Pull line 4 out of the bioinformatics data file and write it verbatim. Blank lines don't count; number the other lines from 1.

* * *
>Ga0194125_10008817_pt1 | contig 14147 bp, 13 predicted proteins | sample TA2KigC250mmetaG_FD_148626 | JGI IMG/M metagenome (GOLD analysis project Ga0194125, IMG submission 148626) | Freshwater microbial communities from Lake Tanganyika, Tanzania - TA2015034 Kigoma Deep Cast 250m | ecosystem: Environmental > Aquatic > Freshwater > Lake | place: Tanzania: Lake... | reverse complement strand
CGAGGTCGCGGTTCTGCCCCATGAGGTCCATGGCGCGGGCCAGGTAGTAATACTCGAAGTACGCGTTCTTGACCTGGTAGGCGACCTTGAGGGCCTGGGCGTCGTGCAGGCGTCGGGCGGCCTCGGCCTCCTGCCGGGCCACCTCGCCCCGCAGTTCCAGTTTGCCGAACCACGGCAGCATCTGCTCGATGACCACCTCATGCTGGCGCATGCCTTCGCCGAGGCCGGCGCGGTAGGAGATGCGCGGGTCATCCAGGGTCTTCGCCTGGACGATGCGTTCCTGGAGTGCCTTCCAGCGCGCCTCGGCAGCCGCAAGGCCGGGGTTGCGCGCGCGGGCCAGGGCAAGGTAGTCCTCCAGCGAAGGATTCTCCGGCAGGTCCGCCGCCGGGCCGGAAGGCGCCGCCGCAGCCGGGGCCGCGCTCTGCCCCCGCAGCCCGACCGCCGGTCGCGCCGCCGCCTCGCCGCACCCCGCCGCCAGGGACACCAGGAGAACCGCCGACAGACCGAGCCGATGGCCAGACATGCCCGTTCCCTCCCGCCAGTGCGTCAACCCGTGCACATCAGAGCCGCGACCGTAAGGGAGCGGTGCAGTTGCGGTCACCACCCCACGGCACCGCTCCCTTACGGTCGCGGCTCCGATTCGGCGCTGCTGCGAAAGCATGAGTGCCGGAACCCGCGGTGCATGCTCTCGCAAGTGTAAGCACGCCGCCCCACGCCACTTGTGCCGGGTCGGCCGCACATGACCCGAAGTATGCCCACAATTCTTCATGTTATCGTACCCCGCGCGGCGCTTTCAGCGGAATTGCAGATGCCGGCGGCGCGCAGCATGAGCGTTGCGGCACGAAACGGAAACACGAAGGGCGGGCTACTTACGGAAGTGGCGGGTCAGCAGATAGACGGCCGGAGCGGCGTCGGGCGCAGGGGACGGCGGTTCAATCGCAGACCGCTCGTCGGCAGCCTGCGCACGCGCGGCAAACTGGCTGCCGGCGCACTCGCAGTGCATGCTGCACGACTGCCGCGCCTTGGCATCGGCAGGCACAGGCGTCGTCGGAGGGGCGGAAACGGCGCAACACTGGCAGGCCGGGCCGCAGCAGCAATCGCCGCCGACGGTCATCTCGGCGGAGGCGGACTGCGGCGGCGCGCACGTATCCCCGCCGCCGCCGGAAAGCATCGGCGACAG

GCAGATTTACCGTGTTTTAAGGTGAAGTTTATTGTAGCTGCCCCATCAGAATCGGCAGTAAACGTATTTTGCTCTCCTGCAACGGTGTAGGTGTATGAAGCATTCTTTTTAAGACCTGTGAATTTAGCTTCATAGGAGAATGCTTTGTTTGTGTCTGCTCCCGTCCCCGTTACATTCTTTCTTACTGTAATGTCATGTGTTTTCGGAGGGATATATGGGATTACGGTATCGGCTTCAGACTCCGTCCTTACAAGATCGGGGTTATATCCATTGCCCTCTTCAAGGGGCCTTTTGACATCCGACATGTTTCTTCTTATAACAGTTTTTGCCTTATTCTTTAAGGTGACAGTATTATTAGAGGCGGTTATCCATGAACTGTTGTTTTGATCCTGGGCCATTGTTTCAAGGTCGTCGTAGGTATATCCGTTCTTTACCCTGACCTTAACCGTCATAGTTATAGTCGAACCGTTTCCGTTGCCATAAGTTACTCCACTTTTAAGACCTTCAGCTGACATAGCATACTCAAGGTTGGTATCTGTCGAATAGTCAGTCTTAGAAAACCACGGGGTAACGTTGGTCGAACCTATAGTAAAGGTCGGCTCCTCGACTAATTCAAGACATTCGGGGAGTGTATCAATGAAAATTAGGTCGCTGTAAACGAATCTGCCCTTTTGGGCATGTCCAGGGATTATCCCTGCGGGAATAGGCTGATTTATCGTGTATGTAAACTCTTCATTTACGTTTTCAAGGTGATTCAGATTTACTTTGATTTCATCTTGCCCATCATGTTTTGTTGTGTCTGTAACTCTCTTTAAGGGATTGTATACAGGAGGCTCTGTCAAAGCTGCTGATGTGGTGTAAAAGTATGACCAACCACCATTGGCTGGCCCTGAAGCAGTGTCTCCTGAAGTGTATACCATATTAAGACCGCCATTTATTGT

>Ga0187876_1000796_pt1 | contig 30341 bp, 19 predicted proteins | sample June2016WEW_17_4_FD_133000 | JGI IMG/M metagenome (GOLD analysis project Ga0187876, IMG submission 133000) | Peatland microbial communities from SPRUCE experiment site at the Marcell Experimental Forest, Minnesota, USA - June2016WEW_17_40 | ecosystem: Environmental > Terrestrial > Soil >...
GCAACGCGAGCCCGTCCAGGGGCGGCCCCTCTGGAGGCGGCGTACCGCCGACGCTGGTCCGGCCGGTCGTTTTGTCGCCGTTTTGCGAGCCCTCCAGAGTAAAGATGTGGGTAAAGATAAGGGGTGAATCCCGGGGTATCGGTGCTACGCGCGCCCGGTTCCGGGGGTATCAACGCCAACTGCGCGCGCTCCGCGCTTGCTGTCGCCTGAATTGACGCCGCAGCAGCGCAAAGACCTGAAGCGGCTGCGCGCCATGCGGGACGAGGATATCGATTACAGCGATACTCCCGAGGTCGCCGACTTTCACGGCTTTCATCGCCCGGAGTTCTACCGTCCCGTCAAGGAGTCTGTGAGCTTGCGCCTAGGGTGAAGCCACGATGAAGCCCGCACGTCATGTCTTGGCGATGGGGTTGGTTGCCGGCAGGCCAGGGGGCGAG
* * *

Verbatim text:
>Ga0187876_1000796_pt1 | contig 30341 bp, 19 predicted proteins | sample June2016WEW_17_4_FD_133000 | JGI IMG/M metagenome (GOLD analysis project Ga0187876, IMG submission 133000) | Peatland microbial communities from SPRUCE experiment site at the Marcell Experimental Forest, Minnesota, USA - June2016WEW_17_40 | ecosystem: Environmental > Terrestrial > Soil >...